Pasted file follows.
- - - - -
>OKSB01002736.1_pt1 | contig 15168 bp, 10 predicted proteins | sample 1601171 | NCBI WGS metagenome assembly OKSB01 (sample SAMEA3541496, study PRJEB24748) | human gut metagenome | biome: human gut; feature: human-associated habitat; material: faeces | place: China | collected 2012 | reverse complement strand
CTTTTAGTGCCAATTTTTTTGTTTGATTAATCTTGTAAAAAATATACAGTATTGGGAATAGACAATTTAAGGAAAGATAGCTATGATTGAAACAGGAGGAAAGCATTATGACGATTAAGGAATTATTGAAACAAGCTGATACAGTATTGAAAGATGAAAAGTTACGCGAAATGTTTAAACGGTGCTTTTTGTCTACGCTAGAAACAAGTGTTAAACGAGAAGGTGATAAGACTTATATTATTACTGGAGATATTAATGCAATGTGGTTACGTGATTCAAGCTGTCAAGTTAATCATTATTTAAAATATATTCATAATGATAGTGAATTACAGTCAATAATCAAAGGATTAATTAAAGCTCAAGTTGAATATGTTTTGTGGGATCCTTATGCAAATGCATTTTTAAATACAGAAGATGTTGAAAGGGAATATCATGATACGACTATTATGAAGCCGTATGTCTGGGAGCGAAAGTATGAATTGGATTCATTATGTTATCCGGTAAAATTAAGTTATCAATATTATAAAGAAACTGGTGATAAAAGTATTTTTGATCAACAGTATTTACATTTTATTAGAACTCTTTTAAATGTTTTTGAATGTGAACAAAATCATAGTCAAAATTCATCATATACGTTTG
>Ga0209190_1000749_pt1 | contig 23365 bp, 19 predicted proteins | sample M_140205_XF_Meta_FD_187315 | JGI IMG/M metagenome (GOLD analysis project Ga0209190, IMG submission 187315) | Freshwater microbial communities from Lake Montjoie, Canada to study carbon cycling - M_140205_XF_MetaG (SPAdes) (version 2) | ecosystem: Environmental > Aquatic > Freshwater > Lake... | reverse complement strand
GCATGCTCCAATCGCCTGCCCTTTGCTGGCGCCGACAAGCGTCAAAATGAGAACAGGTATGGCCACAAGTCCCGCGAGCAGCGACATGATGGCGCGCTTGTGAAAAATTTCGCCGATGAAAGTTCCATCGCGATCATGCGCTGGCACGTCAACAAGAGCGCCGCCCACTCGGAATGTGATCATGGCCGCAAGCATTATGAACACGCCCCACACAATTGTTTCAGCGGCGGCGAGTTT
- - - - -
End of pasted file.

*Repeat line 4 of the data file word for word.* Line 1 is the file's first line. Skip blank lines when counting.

GCATGCTCCAATCGCCTGCCCTTTGCTGGCGCCGACAAGCGTCAAAATGAGAACAGGTATGGCCACAAGTCCCGCGAGCAGCGACATGATGGCGCGCTTGTGAAAAATTTCGCCGATGAAAGTTCCATCGCGATCATGCGCTGGCACGTCAACAAGAGCGCCGCCCACTCGGAATGTGATCATGGCCGCAAGCATTATGAACACGCCCCACACAATTGTTTCAGCGGCGGCGAGTTT